Our button love has recently grown to include antique buckles. Sometimes we say that an antique button is like a tiny canvas that portrays a surprisingly insightful historic story. Buckles are the same but with a bigger canvas.
The history of buckles parallels that of buttons. Buckles first found popularity in the Middle Ages and Renaissance when it became trendy among noblemen and courtiers to adorn their capes, shoes, and armor with ornamental buckles embellished with bronze, jewels or glass.
In Victorian times, the techniques and materials used to manufacture buttons were also used to make buckles. In fact, matching sets of enamel, porcelain, and mother-of-pearl buttons and buckles were sold in velvet-lined jewelry boxes.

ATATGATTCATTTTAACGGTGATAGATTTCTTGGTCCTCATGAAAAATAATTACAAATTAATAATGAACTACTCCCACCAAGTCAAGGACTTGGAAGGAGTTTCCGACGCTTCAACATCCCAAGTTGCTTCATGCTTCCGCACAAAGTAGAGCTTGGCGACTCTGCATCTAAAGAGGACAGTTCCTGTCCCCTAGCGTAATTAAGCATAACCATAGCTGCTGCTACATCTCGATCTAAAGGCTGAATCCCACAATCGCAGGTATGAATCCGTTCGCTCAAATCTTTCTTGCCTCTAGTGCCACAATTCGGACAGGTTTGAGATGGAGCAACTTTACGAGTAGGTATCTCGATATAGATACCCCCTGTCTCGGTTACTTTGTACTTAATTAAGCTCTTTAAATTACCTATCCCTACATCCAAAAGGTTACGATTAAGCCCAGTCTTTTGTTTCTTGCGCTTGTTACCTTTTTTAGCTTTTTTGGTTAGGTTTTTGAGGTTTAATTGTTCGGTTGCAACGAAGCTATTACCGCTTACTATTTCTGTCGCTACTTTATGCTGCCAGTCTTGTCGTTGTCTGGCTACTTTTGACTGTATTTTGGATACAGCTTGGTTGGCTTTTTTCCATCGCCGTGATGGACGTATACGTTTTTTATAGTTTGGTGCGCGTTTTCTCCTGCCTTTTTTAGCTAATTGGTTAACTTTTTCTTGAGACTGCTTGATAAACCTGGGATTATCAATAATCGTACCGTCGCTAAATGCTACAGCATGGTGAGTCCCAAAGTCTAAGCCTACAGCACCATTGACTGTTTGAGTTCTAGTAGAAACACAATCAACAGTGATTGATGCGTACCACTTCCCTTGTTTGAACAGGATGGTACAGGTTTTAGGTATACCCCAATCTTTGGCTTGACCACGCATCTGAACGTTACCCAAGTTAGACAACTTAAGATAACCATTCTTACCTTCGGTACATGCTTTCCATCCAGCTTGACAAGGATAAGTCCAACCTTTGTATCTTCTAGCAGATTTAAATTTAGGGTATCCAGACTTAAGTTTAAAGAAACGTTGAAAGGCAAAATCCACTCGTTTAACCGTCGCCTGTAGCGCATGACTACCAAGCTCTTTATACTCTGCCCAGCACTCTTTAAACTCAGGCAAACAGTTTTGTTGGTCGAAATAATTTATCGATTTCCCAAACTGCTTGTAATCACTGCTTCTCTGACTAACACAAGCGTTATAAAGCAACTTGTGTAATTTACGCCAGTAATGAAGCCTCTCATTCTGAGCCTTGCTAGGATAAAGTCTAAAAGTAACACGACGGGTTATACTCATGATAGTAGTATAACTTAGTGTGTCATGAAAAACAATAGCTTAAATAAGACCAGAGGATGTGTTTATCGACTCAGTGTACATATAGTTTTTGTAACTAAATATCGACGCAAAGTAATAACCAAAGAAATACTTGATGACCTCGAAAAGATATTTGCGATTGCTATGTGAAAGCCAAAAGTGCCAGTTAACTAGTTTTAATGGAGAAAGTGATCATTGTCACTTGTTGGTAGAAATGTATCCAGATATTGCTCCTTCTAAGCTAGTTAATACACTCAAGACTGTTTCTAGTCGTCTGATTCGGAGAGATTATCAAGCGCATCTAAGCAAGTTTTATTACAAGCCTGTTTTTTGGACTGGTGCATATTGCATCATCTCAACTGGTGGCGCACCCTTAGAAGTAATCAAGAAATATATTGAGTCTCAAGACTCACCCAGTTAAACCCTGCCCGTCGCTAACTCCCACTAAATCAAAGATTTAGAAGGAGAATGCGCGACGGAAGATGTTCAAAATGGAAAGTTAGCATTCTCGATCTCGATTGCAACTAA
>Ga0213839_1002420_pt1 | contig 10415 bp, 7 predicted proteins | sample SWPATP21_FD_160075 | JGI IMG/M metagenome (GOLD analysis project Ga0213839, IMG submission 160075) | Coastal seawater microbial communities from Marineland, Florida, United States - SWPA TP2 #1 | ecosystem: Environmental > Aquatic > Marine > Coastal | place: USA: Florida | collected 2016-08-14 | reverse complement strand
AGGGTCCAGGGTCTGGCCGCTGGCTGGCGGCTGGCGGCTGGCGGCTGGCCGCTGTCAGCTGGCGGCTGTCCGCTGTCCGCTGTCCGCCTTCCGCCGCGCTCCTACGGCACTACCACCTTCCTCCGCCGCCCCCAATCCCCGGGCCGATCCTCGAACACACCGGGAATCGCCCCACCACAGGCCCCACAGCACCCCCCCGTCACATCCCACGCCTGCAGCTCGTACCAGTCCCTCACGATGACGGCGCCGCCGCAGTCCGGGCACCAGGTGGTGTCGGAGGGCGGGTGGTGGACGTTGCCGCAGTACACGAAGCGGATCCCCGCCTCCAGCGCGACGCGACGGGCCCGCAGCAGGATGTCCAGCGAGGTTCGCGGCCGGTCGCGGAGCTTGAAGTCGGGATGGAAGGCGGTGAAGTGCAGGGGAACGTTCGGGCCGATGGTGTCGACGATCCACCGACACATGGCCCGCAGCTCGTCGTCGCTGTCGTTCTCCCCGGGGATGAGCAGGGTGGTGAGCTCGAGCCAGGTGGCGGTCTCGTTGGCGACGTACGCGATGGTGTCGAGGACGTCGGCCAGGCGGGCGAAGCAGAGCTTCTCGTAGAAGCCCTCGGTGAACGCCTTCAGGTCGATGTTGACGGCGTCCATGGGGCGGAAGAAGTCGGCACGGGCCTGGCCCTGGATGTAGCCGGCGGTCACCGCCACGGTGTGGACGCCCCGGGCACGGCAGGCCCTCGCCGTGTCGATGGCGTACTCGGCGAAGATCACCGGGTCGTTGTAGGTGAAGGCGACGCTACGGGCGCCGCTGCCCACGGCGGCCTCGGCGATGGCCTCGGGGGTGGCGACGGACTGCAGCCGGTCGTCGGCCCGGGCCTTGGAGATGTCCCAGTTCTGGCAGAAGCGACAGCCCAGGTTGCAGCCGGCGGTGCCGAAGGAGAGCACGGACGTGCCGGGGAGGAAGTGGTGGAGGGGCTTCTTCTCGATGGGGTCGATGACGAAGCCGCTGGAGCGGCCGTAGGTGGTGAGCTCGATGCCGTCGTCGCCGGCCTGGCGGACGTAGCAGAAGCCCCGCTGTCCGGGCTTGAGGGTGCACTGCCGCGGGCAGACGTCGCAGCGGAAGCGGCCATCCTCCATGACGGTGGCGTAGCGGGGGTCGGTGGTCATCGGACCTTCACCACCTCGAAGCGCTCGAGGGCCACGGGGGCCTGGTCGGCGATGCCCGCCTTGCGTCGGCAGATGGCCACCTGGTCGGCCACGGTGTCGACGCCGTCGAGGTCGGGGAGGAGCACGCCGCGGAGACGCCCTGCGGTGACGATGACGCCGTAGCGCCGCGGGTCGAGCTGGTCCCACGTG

Shoe buckles emerged in the fourteenth century and have trended in and out of style ever since. In the seventeenth and eighteenth centuries, men’s shoe buckles adorned with jewels and precious metals became an ostentatious status symbol. In the late nineteenth century, this trend migrated to women’s shoes. The popularity of decorative shoe buckles persisted through the roaring twenties and then enjoyed a small revival in the 1960s.
The buckles we collect were made for women’s fashions between 1860 and 1930. In the 1860s, tiny corseted waists were in vogue making buckles a trending accessory. One of our favorite shoe buckle types, made in France in the late nineteenth and early twentieth centuries, contains hundreds of bits of faceted steel individually riveted onto a silvered brass base. These are rare finds, and the one-of-a-kind jewelry designs we produce with them always sell out quickly. So we also reproduce them in a modern casting, which is currently the centerpiece of our best selling Antoinette necklace.